|Usuario :||Testimonio oral ante el Senado de los Estados Unidos de ciud . . .|
Argentina Debt Default - by Mark Bostford
Thank you for holding these hearings today Sen. Foley, and for inviting me to speak before you about the Argentine Debt Default.
I am the only American citizen that I know of, that owns the amount of defaulted debt that I own, and who has lived in country for so long, so recently.
My name is Mark Hudson Botsford and I am, as far as I know, the largest American retail investor of Argentine bonds in default. Though we currently reside in Washington, D.C., I am a native New Yorker, having been born here on the island, and part of a great New York family, going back generations; the name Hudson, honors our mighty river. My Argentine wife, Marcela, asked only for six months in her homeland back in 1987, but we stayed for 21 years.
The Government of Argentina declared the largest sovereign debt default in history, using 9/11 as cover; and restructured her debt with the largest haircut in history, using an IMF default threat as cover. The government played a game of financial chicken with the international community in 2004, and won, getting IMF loan payments extended without entering into good faith negotiations with her creditors, required under Article 4. Negotiations which require any government in default, to discuss willingness and capacity to pay.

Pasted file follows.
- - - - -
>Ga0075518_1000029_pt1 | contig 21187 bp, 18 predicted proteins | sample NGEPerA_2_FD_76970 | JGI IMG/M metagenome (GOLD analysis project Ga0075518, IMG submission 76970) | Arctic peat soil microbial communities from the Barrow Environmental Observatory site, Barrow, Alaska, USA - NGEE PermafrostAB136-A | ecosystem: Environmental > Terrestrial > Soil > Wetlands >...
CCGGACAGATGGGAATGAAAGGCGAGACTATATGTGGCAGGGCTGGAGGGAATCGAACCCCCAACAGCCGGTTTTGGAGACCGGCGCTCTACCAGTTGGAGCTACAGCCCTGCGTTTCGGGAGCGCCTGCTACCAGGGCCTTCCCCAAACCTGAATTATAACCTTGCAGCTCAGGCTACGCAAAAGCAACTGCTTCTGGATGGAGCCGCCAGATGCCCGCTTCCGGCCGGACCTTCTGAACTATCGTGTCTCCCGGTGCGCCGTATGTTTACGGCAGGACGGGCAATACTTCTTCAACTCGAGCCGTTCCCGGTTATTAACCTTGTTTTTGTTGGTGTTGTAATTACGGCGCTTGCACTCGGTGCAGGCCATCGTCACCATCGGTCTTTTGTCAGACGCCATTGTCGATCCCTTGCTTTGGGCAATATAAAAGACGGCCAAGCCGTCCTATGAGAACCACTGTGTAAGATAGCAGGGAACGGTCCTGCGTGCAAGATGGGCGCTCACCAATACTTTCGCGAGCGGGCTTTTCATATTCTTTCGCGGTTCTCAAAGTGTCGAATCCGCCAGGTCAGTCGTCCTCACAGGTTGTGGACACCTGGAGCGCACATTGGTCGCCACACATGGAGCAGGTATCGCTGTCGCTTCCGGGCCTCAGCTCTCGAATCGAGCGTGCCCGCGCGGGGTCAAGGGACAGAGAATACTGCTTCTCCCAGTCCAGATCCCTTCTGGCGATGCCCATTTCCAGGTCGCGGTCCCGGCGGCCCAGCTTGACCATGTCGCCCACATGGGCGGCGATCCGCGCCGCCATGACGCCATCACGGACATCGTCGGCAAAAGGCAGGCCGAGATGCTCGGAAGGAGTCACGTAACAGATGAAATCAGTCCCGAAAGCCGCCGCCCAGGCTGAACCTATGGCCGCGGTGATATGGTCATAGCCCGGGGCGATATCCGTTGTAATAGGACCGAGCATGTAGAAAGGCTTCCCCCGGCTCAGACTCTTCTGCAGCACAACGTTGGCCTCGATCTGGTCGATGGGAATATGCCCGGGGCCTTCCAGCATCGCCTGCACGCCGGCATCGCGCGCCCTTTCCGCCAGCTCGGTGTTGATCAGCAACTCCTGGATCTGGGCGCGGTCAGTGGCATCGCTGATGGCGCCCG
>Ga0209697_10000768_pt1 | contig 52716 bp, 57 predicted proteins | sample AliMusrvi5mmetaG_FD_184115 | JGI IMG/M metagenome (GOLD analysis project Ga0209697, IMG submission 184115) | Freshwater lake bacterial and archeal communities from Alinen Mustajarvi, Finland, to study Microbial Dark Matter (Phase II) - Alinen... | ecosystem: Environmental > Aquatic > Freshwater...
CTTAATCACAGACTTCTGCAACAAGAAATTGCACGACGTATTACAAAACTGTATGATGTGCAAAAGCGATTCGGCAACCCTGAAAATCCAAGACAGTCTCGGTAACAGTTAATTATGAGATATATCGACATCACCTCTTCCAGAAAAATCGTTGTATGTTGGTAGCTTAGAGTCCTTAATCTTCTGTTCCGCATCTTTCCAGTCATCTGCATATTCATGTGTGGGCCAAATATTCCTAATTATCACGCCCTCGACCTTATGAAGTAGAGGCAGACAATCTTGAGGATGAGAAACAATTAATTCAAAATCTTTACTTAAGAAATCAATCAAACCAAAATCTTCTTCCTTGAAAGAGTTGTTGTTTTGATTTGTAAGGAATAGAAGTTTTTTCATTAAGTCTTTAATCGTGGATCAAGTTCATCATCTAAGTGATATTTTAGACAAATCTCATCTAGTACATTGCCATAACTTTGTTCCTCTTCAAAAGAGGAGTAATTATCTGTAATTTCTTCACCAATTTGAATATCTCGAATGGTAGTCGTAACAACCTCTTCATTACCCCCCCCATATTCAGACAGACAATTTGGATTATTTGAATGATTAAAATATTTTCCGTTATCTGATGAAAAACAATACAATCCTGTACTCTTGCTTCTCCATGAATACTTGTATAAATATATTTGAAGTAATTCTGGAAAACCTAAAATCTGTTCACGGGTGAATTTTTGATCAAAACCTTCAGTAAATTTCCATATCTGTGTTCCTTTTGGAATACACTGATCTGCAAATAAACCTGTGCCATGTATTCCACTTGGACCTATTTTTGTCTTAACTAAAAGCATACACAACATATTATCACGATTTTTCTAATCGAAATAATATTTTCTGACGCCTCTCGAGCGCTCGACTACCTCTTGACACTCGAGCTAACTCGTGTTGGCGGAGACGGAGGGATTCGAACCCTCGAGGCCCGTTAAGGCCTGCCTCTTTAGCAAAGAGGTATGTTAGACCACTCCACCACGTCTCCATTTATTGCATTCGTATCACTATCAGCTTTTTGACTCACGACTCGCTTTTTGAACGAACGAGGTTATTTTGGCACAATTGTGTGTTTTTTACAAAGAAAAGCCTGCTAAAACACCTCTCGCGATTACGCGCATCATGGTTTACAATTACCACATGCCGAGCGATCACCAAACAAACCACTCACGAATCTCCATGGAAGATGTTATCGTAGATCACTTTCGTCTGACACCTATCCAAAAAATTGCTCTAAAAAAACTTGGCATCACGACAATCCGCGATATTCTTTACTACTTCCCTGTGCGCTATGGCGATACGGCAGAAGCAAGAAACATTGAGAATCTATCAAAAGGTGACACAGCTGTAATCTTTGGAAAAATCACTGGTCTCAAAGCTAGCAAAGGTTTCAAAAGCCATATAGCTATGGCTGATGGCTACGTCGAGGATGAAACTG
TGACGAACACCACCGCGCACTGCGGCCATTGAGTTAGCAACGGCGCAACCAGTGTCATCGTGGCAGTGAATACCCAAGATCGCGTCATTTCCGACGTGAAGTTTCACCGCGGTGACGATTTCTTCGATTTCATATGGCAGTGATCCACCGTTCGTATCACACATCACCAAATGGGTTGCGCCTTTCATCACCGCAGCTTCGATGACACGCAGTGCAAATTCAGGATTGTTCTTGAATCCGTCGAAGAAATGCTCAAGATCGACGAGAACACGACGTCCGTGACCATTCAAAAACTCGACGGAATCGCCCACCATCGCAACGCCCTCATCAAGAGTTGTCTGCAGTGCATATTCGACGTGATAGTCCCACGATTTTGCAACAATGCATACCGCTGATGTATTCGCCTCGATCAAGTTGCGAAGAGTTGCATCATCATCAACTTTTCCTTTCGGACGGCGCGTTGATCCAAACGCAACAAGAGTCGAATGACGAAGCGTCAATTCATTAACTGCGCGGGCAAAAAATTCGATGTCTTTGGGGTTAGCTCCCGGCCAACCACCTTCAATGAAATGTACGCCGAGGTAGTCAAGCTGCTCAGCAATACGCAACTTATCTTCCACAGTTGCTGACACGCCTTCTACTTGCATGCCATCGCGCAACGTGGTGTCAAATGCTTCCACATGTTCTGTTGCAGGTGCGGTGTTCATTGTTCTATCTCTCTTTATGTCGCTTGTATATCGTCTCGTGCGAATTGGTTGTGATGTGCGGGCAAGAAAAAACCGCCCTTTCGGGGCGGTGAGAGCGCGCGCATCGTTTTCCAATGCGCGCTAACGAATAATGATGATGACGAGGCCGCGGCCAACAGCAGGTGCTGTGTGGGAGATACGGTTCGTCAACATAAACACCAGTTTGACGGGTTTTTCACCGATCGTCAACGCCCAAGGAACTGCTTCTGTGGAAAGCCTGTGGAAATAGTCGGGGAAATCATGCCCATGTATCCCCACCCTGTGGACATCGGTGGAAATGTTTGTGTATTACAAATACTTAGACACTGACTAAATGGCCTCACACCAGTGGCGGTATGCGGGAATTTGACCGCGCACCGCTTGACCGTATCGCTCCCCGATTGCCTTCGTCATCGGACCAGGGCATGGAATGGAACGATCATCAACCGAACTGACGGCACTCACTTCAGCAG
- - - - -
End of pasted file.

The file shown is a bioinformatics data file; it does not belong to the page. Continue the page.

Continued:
Today, the government has launched a second restructuring, under worse terms than the first; again without good faith negotiations with her creditors. Another unilateral, take it or leave it offer, that leaves retail investors and her own citizens with more suffering to look forward to.
After many years there, I’ve observed how all layers of society came to believe that they’d committed the perfect crime. The political, industrial, unionized and agricultural classes, who initially felt guilty, finally felt relief that they had gotten away with the great sovereign robbery.
As always, the middle classes and the poor are the ones who have been made to suffer these transgressions. The government uses them like human shields in the battle for justice and public opinion.
In fact, an international tribunal has found that it was not exclusively external factors which led up to the default and devaluation, as the government contends, but that the government’s own actions contributed substantially to precipitating the crisis.
The improvement of the lives of the people of Argentina; the reduction of poverty levels, and sustained economic growth, can only come through genuine investment in the country. This can only occur once the country re-engages with the international community.
Argentine companies have been prohibited from financing at reasonable rates, which destroys the main source of new employment opportunities. That investment cannot feel welcomed when the President and her ministers consistently attack the very people who would invest.